Drug program omission worries local woman

The New Brunswick Prescription Drug Program doesn’t cover the liquid version of some medications, such as ibuprofen. (Wikimedia Commons)

ST. STEPHEN — A local resident is questioning why the New Brunswick Prescription Drug Program doesn’t cover some liquid medications for senior citizens.

Connie McDougall of Lawrence Station had a sister who stayed at the Lincourt Manor long-term care facility in St. Stephen.

“The only reason I know that is my sister was in the nursing home,” shesaid. “We found this out and I thought, ‘My God, people should know this.’ It would relieve suffering. I don’t understand why it isn’t covered.”

When her sister was prescribed ibuprofen, McDougall said she could not swallow the tablets but that was the only form it was available. She said the attending physician then prescribed it in liquid form, which the plan didn’t cover.

To make matters worse, this was on the eve of the Family Day holiday when some pharmacies were closed McDougall recalled.

“Nobody knows this until they’re in that predicament,” she said. “We paid for it but some people don’t have a family there to fight for them or even pay for it.”

McDougall noted that many long-term care residents have difficulty swallowing even when tablets are crushed and put in soft foods like applesauce. She also noted that some medications can’t be crushed.

“A lot of older people can’t swallow,” she said. “Half of them don’t even swallow the pill because they can’t and it just goes to waste, so they might as well take it from the pharmacy and throw it in the garbage because it’s not doing anybody any good.”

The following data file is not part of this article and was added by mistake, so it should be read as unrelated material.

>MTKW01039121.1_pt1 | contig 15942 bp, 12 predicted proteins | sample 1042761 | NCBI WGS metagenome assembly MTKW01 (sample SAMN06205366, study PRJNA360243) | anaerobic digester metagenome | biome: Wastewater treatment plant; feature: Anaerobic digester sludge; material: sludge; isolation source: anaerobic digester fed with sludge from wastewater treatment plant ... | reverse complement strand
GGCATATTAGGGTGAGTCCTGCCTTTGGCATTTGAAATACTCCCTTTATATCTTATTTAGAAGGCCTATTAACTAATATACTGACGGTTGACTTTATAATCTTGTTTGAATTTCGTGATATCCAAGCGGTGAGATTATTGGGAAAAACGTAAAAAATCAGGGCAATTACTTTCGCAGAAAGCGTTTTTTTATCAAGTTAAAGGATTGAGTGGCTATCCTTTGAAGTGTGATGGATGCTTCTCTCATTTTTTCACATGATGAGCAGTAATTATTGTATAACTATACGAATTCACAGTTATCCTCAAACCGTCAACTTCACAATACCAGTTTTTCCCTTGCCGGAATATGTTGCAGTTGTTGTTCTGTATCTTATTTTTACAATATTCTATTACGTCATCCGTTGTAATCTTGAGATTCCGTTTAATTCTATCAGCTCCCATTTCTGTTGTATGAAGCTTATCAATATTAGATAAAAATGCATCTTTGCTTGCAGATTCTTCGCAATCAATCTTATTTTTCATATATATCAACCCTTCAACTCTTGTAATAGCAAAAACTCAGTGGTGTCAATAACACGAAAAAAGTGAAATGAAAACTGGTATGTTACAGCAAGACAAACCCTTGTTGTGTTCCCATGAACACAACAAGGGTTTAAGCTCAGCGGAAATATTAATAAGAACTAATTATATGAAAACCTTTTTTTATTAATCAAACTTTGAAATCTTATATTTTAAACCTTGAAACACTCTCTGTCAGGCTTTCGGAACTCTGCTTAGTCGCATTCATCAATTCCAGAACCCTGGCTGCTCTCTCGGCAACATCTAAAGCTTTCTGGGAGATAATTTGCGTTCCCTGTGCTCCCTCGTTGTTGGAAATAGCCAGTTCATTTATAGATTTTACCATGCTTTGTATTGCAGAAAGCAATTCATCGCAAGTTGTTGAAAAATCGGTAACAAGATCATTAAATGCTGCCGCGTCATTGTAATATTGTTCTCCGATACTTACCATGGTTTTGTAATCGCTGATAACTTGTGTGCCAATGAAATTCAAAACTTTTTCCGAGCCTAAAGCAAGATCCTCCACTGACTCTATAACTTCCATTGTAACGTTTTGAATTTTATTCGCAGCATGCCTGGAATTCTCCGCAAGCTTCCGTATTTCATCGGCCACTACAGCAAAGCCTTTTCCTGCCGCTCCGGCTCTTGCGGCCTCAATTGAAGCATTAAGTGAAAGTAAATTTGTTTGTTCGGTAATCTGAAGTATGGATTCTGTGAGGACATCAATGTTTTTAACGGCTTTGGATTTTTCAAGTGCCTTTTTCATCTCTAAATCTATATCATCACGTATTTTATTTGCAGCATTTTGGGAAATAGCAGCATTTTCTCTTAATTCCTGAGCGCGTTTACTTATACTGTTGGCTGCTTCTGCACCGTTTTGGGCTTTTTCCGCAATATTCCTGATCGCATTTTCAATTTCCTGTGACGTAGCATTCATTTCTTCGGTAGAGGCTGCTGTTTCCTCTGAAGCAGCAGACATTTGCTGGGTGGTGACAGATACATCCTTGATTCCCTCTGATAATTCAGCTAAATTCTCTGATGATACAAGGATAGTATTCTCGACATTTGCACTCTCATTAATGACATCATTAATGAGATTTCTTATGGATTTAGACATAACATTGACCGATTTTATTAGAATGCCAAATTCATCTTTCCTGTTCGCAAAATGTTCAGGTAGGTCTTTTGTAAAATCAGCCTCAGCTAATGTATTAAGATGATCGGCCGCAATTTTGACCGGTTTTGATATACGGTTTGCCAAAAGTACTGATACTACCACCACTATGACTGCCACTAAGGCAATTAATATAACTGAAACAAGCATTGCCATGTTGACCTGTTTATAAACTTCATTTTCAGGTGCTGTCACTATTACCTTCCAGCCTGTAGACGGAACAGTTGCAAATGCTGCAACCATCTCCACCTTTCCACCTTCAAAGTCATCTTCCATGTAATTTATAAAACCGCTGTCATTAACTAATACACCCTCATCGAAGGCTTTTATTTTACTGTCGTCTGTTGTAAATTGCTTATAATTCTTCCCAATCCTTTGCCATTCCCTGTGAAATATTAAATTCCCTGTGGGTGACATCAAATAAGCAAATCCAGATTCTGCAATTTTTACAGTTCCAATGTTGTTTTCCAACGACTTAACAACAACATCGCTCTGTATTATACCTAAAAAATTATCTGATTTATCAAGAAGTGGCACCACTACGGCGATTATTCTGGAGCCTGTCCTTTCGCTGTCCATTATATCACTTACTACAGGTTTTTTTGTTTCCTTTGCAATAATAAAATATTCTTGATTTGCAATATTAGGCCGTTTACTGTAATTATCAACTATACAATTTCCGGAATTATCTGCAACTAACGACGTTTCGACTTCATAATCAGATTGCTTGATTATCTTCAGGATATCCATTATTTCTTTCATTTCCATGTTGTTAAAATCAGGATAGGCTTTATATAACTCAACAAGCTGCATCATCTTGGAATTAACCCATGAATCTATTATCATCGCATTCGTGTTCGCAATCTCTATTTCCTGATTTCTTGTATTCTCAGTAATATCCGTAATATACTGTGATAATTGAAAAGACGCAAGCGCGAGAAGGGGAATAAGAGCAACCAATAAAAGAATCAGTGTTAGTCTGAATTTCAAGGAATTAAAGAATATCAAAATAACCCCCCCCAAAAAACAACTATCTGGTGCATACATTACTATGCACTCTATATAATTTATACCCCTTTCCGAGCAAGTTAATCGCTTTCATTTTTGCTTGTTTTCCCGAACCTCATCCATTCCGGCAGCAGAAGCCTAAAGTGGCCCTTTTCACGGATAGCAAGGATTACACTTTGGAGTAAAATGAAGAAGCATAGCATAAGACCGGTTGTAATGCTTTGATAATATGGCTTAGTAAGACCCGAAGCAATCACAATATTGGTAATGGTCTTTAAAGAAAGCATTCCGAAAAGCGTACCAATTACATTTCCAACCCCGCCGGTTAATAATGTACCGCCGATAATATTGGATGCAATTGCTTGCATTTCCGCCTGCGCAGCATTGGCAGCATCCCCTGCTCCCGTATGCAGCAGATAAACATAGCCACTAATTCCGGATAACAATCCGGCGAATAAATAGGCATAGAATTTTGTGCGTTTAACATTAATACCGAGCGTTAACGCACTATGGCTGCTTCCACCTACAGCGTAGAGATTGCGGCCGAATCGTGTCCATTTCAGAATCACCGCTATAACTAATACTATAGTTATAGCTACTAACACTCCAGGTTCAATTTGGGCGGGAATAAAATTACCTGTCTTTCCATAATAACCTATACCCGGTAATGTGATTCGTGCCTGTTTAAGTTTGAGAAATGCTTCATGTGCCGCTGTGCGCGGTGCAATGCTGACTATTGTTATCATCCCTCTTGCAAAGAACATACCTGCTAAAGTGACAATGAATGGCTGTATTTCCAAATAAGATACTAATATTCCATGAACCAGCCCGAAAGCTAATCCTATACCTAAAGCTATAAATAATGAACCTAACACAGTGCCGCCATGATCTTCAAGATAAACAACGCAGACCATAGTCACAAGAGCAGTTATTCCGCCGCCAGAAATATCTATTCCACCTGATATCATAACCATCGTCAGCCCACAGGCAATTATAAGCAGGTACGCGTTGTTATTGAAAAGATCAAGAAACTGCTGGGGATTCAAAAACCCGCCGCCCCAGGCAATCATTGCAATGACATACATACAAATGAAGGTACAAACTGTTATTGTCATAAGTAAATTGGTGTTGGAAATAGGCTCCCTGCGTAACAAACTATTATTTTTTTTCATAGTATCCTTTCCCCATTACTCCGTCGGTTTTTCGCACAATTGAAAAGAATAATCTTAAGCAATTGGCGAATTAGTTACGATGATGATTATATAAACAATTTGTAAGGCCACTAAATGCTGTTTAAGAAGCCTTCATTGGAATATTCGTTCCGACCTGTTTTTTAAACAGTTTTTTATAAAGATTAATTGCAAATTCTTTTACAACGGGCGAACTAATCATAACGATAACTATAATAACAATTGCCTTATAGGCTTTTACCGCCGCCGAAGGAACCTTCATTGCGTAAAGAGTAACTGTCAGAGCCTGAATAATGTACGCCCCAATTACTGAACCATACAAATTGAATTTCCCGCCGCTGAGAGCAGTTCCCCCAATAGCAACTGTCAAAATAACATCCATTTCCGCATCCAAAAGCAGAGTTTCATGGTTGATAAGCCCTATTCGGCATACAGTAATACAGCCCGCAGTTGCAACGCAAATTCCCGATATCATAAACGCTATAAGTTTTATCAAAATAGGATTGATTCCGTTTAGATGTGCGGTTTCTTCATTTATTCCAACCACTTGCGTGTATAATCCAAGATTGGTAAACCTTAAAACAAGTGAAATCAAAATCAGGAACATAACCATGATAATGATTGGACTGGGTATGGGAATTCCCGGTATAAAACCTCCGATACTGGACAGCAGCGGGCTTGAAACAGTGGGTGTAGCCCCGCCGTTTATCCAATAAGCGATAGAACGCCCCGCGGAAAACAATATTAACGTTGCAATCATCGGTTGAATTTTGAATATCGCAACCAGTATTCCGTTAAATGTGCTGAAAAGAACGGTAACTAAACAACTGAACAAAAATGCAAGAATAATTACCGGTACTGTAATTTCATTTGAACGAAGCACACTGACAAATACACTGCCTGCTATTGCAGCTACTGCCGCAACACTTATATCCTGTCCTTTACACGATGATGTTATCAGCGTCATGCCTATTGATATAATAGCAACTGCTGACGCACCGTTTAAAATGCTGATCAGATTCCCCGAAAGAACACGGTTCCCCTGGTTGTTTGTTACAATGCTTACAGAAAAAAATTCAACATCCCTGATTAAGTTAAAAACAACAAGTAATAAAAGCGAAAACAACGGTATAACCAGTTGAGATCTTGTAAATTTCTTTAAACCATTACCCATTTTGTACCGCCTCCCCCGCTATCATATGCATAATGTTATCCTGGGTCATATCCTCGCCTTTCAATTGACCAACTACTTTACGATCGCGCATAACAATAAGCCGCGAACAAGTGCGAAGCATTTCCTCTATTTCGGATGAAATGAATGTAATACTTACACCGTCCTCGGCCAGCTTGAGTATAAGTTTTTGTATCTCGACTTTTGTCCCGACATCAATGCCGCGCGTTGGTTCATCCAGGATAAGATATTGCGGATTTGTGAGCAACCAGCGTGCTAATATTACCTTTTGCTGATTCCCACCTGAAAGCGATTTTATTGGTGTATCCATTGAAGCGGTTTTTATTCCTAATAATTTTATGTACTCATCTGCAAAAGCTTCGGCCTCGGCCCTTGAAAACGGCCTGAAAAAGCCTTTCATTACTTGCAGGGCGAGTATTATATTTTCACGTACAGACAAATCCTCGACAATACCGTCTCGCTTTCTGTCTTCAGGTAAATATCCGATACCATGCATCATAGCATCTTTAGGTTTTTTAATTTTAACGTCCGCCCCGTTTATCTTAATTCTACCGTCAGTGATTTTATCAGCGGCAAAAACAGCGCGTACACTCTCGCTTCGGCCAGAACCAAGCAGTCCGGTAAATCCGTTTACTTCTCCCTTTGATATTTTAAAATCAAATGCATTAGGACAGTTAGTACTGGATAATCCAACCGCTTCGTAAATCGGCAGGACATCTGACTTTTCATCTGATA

Seniors who cannot afford to pay for the liquid medications and only have the tablet form which they cannot not swallow, are left to suffer, she said.

“If the government is going to cover some things, why not cover that? It’s a necessity and why not relieve suffering if you can?” she asked. “If the province is going to take care of the medication for the elderly, well then take care of all of it.”

McDougall said she contacted the Saint Croix Courier to raise awareness.

“Nobody knows this … I want people to be aware,” she said. “When you get something out there in the newspaper, then people will become aware.”

She also wrote to Saint Croix MLA and the Minister responsible for seniors, Kathy Bockus, McDougall said.

“Kathy answered me right back, she sent a letter right back and said she’s going to look into it,” she said. “I think that Kathy is going to work on it.”

McDougall also plans to contact Shediac Bay-Dieppe MLA Robert Gauvin, the Liberal critic for Social Development, Rural Affairs, and Seniors and Long-Term Care.

“God knows they got enough tax dollars out of these elderly over the years when they were working,” she added. “We should take care of our people. Nobody should be suffering, especially the elderly, especially people that can’t speak up for themselves.”

jakeboudrot@advocatemediainc.com

Jake Boudrot

A graduate of St. Francis Xavier University and a resident of Arichat, Jake Boudrot is an award-winning journalist with decades of experience as a freelancer, reporter and editor representing media outlets across the Maritimes.